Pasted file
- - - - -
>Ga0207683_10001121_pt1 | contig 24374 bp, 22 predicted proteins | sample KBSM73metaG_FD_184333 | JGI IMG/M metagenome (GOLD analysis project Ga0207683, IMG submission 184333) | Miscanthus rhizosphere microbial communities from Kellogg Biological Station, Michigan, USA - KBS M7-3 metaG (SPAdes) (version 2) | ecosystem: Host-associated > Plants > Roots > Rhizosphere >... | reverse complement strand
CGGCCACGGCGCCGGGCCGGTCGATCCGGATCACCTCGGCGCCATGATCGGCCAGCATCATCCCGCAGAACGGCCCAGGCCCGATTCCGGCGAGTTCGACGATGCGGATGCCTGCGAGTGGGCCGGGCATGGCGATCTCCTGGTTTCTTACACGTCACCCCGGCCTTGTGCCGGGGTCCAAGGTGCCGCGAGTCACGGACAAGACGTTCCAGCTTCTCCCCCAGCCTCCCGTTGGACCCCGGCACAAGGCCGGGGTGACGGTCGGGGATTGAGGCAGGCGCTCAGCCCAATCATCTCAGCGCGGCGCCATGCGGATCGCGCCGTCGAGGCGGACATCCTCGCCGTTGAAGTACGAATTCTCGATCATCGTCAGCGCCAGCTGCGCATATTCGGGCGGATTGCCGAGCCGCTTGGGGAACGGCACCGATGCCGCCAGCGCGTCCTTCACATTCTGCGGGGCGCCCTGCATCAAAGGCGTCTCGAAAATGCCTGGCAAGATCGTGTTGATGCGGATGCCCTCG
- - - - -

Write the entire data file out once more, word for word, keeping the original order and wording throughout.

>Ga0207683_10001121_pt1 | contig 24374 bp, 22 predicted proteins | sample KBSM73metaG_FD_184333 | JGI IMG/M metagenome (GOLD analysis project Ga0207683, IMG submission 184333) | Miscanthus rhizosphere microbial communities from Kellogg Biological Station, Michigan, USA - KBS M7-3 metaG (SPAdes) (version 2) | ecosystem: Host-associated > Plants > Roots > Rhizosphere >... | reverse complement strand
CGGCCACGGCGCCGGGCCGGTCGATCCGGATCACCTCGGCGCCATGATCGGCCAGCATCATCCCGCAGAACGGCCCAGGCCCGATTCCGGCGAGTTCGACGATGCGGATGCCTGCGAGTGGGCCGGGCATGGCGATCTCCTGGTTTCTTACACGTCACCCCGGCCTTGTGCCGGGGTCCAAGGTGCCGCGAGTCACGGACAAGACGTTCCAGCTTCTCCCCCAGCCTCCCGTTGGACCCCGGCACAAGGCCGGGGTGACGGTCGGGGATTGAGGCAGGCGCTCAGCCCAATCATCTCAGCGCGGCGCCATGCGGATCGCGCCGTCGAGGCGGACATCCTCGCCGTTGAAGTACGAATTCTCGATCATCGTCAGCGCCAGCTGCGCATATTCGGGCGGATTGCCGAGCCGCTTGGGGAACGGCACCGATGCCGCCAGCGCGTCCTTCACATTCTGCGGGGCGCCCTGCATCAAAGGCGTCTCGAAAATGCCTGGCAAGATCGTGTTGATGCGGATGCCCTCG